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How I Keep Birthday Traditions Alive for My Brother With Down Syndrome During the COVID-19 Pandemic

“So… are you coming back for my birthday this year?”

My very first memories as a child are not of my own birthdays but instead of those of my older brother, Das, who has Down syndrome. Das’s birthday parties are always epic and include at least 30 of his best friends and family joining the festivities. His parties always include time for “the band” to rock out to N*SYNC, the Backstreet Boys, and Michael Jackson. Following that, everyone rapidly — often, too rapidly — scarfs down burgers and French fries. And then comes the pinnacle event: speech time, when Das goes person by person and individually shares how much each person has meant to him. There is often not a dry eye in the house when he finishes. Almost as soon as his birthday party is done, Das already begins making plans for his next birthday.

Each weekend, Das and I have a scheduled Saturday morning phone call during which we catch up on the events of the week. During each of the phone calls, Das will inevitably remind me that his birthday is coming up — even if it is 364 days until his next birthday. In the 25 years since I’ve moved away, I have made it a point to request Das’s birthday weekend off from work so that I can attend the festivities. There’s nothing like Das’s birthday party, especially to see the love and acceptance Das and his friends have always had for me. Quite literally, Das’s parties have always felt like a slice of heaven to me.

Unfortunately, the COVID-19 pandemic put the entire world in lockdown. Family visits that were previously filled with joy have either been postponed or held with some level of trepidation. This fear has been especially relevant to me as a healthcare worker who is exposed to COVID-19 patients daily. Am I inadvertently bringing the virus back with me? Could I accidentally harm my elderly parents or my at-risk brother? So while I have mostly been able to be with Das on his birthdays, during the pandemic, the lack of a “real” birthday party has been difficult for Das. Thankfully, Das has persevered well during the pandemic, but mental health in people with Down syndrome has been an area of tremendous neglect over the years.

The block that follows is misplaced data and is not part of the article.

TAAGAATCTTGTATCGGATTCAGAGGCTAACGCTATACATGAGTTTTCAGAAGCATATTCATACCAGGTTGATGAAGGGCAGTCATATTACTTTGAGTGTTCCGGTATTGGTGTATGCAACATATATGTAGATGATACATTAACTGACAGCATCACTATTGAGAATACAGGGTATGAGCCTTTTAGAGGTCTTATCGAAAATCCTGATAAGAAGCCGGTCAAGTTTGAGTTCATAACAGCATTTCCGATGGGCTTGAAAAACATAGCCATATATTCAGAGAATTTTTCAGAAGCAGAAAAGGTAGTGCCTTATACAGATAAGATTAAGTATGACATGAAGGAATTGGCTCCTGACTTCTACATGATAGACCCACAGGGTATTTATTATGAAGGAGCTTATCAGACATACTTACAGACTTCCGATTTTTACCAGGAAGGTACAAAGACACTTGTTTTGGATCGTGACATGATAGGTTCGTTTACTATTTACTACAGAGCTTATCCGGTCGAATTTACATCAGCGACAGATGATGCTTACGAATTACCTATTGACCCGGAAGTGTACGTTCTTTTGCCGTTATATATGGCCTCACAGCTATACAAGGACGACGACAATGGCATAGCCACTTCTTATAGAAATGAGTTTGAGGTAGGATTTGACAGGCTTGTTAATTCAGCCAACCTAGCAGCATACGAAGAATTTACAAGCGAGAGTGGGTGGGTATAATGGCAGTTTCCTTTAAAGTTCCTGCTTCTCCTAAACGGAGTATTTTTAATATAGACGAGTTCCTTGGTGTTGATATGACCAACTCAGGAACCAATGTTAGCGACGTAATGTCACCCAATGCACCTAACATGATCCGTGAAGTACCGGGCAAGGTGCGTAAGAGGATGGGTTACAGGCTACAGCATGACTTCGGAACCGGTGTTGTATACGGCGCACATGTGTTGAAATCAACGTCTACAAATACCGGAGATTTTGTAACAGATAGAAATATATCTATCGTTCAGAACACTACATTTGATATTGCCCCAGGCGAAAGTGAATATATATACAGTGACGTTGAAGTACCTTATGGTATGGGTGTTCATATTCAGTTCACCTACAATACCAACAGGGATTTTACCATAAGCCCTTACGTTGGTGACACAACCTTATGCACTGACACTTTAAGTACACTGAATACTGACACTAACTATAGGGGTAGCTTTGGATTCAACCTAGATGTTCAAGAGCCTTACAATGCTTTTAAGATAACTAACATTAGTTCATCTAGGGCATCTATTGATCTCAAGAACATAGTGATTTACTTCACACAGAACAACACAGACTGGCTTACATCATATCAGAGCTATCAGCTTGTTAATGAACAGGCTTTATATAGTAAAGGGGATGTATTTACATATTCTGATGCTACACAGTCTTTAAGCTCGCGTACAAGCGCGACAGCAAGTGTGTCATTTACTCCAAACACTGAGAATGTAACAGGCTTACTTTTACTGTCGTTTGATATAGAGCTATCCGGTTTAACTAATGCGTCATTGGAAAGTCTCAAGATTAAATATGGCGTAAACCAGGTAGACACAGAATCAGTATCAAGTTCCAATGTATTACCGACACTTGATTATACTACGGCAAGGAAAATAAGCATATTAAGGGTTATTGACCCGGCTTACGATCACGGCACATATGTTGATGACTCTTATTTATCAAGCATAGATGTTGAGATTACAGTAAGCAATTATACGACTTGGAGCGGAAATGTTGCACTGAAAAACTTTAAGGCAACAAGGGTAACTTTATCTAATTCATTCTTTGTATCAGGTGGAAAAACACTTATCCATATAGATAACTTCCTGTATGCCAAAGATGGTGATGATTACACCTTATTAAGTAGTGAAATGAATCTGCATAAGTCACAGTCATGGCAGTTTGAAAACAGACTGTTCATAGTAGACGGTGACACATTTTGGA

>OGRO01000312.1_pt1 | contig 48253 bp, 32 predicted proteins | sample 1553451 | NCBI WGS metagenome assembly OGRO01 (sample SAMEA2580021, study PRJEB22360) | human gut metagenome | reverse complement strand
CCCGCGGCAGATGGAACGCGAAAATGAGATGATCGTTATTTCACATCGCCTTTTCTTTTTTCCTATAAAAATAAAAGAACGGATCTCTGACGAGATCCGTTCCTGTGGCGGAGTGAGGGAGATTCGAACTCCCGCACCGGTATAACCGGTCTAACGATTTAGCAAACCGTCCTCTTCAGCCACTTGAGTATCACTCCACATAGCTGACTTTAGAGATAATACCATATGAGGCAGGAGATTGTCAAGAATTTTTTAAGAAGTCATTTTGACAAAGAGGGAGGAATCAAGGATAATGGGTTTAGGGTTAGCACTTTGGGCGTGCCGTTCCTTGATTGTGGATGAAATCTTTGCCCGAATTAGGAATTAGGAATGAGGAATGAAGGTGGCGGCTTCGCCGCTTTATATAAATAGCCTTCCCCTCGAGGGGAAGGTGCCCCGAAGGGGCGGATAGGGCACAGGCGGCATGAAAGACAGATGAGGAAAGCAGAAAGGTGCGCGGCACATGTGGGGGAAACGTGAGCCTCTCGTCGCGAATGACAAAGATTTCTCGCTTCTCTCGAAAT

People with Down syndrome, like my brother, are often automatically assumed to be “always happy” – which brings about so much potential for harm due to the under-recognition of mental health diagnoses in this population. People with Down syndrome struggle with the same emotional challenges as we all do. They can experience depression, anxiety, and fear, and many people with Down Syndrome have been impacted in some way by the COVID-19 pandemic. Many people with Down Syndrome desire routine, and this pandemic has rocked any semblance of normalcy for them and for the rest of us too. I have personally witnessed the significant emotional toll of the pandemic in my patients with Down syndrome.

Das’ workplace has intermittently been shut down during this pandemic. Social gatherings with his friends — including his famous birthday parties — have also not been able to happen. Even though so many of us have tired of constantly saying the word “COVID-19,” Das won’t even say the wordCOVID.” He calls COVID-19 “the thing outside” so that he doesn’t have to say the name.  

Now more than ever, social connection using phone calls and video platforms has been so crucial for my brother. As we look to the coming months when in-person group gatherings will hopefully become safer to have, we must all be intentional to remember our at-risk family members and friends with Down syndrome. I hope we can eventually make hugs a priority in our lives once again.

Das, there is no need to worry — the “thing outside” can’t keep us apart. Even if I have to be there wearing a spacesuit, I’ll be there for your birthday again. And if we can’t get the whole “band” back together, you and I both know that we’ve been able to sing some beautiful duets together over the years. I love you, bro!

Image via contributor.

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